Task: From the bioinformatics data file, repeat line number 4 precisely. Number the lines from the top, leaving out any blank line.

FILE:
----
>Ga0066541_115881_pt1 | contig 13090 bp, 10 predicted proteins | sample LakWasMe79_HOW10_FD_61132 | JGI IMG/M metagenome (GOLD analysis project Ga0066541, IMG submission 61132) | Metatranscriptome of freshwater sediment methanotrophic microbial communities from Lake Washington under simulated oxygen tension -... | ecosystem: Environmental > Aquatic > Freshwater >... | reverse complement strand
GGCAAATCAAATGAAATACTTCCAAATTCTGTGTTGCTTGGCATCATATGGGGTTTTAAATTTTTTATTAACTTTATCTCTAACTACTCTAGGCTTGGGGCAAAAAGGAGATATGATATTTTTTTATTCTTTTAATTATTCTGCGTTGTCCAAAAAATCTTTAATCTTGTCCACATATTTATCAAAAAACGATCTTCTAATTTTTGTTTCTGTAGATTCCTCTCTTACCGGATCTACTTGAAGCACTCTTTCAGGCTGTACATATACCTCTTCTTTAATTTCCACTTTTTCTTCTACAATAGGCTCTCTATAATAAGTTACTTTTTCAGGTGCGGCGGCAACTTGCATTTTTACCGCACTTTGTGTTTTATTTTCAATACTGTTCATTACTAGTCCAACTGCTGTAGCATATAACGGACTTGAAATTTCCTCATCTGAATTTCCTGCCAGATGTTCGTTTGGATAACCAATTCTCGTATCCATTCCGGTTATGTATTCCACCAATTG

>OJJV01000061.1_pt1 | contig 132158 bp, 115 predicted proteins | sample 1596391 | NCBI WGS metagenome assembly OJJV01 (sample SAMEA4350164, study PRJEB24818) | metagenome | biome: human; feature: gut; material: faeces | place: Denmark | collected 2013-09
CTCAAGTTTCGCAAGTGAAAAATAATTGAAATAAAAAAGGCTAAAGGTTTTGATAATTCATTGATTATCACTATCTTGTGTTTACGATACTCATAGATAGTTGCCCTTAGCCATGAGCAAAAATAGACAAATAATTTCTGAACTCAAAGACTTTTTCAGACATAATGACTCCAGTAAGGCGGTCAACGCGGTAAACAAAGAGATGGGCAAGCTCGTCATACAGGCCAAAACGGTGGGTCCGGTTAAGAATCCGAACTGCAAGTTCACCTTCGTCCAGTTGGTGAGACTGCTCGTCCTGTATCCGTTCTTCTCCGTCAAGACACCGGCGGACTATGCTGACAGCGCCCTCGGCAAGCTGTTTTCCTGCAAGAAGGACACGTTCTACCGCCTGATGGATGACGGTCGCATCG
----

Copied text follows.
CTCAAGTTTCGCAAGTGAAAAATAATTGAAATAAAAAAGGCTAAAGGTTTTGATAATTCATTGATTATCACTATCTTGTGTTTACGATACTCATAGATAGTTGCCCTTAGCCATGAGCAAAAATAGACAAATAATTTCTGAACTCAAAGACTTTTTCAGACATAATGACTCCAGTAAGGCGGTCAACGCGGTAAACAAAGAGATGGGCAAGCTCGTCATACAGGCCAAAACGGTGGGTCCGGTTAAGAATCCGAACTGCAAGTTCACCTTCGTCCAGTTGGTGAGACTGCTCGTCCTGTATCCGTTCTTCTCCGTCAAGACACCGGCGGACTATGCTGACAGCGCCCTCGGCAAGCTGTTTTCCTGCAAGAAGGACACGTTCTACCGCCTGATGGATGACGGTCGCATCG